MEPs have voted in favour of a series of legislative recommendations in European Parliament last month, which aim to put nonprofits on an equal footing with their for-profit counterparts.
The recommendations seek to harmonise and strengthen the legal situation of European nonprofits. But the onus now lies with the European Commission to submit a legislative proposal in reaction to Parliament’s requests, or inform MEPs of its decision not to do so.
The vote, which was passed with a large majority, has been hailed as a ‘game-changer’ for nonprofits, which currently face ‘unjustified’ legal and administrative burdens due to the lack of a common EU legal status and discrepancies between existing member states’ rules.
MEPs recognise that the current legislative environment prevents nonprofits from fully benefiting from the EU single market and inhibits their ability to contribute to the democratic process. Alarm was also raised over the increasing obstacles stemming from national laws or administrative practices, which may restrict fundamental rights such as the freedom of expression and association. MEPs believe these pressures could dissuade NPOs from working across EU borders.
The rapporteur Sergey Lagodinsky (Greens/EFA, DE) said:
“Parliament expects a paradigm shift in the EU’s policies towards non-profit associations and foundations. We propose a detailed legislative path towards minimum standards for European civil society on the one hand and an EU-status empowering NGOs to operate across member states on the other hand. The Commission must take our report as a model for future legislation.”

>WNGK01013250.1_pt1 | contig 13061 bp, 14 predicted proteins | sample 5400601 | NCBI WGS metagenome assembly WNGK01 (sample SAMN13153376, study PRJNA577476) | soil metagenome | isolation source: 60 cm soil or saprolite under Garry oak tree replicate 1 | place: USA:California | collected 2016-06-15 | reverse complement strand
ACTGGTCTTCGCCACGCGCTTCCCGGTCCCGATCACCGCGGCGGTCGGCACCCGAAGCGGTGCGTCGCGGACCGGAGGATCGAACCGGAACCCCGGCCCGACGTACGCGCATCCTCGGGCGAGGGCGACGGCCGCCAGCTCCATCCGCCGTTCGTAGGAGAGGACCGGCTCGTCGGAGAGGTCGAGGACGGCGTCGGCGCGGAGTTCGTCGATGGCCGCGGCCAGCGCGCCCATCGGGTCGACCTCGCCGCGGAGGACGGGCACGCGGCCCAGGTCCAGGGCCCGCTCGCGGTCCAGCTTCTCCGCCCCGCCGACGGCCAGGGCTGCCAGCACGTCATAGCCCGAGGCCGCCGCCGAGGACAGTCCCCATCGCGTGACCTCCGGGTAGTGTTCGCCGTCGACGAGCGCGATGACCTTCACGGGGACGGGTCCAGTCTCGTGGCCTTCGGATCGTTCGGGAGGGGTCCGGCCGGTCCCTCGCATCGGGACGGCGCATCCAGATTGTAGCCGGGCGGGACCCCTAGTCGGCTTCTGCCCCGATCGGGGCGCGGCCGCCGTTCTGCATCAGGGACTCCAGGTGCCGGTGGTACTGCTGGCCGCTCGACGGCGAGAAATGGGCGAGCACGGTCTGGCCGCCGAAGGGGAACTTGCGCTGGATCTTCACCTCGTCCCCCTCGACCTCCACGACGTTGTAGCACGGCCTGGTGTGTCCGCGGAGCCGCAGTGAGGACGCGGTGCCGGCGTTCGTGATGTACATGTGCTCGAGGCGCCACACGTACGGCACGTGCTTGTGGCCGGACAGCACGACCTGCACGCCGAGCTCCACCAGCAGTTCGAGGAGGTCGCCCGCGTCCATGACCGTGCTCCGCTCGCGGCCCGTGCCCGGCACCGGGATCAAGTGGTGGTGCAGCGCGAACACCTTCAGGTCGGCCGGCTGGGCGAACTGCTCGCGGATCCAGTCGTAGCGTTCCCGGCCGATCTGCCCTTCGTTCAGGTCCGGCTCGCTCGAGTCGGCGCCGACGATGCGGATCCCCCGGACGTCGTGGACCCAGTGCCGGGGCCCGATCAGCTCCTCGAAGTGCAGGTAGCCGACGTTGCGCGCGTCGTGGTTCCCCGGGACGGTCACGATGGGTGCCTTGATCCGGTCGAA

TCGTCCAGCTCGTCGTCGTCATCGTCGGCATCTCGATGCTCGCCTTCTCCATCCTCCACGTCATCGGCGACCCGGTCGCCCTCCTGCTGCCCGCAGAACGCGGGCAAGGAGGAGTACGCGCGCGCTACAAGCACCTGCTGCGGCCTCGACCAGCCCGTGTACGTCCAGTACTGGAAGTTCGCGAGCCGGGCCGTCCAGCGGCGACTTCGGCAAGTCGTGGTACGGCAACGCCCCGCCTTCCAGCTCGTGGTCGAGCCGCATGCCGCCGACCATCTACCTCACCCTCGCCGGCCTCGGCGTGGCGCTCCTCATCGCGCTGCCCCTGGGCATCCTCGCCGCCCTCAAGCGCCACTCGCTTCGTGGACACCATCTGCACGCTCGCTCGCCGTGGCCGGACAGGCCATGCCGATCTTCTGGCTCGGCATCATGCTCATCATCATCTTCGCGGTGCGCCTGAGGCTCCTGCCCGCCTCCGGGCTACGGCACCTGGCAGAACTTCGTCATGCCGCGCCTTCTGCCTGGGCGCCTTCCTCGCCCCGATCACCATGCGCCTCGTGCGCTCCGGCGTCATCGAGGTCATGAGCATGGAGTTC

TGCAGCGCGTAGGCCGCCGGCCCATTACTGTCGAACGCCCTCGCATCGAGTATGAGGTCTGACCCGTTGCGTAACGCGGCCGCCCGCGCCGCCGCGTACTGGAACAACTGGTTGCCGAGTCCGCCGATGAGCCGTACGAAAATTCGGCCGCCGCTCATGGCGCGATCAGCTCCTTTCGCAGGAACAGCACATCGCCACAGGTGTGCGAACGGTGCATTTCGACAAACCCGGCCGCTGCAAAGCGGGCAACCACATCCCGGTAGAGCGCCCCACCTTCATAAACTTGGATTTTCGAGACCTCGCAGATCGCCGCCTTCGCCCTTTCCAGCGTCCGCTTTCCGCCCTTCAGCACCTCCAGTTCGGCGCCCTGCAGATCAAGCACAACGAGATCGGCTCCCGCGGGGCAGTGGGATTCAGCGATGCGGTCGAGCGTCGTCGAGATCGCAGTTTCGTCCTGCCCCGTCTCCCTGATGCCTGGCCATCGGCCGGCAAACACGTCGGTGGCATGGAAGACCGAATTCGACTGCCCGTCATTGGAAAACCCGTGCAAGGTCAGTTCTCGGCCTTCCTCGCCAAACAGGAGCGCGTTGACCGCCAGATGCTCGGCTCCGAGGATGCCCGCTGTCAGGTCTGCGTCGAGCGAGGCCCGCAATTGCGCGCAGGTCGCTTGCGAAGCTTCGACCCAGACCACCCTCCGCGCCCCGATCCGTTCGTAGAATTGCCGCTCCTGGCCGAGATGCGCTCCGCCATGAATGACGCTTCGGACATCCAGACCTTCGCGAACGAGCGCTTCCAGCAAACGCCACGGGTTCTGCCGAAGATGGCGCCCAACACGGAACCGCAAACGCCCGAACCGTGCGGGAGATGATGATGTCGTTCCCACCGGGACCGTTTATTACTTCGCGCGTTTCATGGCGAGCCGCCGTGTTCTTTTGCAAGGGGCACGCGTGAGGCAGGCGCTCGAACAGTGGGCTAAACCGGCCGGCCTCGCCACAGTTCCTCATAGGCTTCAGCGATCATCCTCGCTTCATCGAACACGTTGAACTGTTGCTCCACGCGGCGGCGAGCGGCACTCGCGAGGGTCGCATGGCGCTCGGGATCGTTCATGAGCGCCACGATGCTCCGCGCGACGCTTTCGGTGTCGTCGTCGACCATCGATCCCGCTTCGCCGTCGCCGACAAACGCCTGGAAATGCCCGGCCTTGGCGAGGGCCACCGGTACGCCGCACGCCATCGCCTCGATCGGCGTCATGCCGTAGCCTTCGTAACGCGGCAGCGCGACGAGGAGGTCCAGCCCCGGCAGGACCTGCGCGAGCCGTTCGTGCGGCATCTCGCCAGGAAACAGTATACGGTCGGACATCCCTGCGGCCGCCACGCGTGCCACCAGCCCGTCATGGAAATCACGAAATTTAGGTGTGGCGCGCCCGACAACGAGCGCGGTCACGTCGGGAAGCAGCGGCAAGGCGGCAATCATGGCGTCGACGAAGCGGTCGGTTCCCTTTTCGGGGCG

Harmonised rules to empower civil society
To address legal gaps and support a strong pan-European civil society, MEPs demanded that the Commission submit a regulation for creating European associations. This law should include rules on the establishment, transparency and governance of cross-border entities. MEPs too have called for a directive on common minimum standards for nonprofits in the EU, to help European civil society organisations pursue their activities unhindered.
Protecting civil society from discrimination
Given the important role NPOs play in maintaining the health of European democracy, effective policymaking and the rule of law, the report condemns any attempts to restrict Europe’s civic space based on political grounds, activities or funding. NPOs’ public benefit status should not be challenged based on perceived or real political activities, MEPs assert. They are concerned about smear campaigns and abusive litigation against non-profit organisations undertaken in several member states by elected officials and public bodies.
The text also highlights the importance of securing adequate and easily accessible funding for NPOs through transparent and non-discriminatory procedures and the creation of a European public benefit status for non-profits.
The legislative initiative report was approved with 530 votes in favour, 146 votes against and 15 abstentions.
Philea has published a position paper welcoming the vote. View the paper here.
Amid the escalating crisis in Ukraine, a second vote took place in European Parliament on 8 March 2022, on proposed reforms to counter the crackdown on civil society in Europe. Once again, with an overwhelming majority, MEPs adopted proposals to recognise the crucial role of civil society for democracy, calling for a Commission strategy and common rules across all member states. Read more in this blog from our Brussels columnist Patrick Gibbels. See the European Parliament announcement here.
Editorial note: This article was updated on 14 March 2022 to include information about the latter parliamentary vote.
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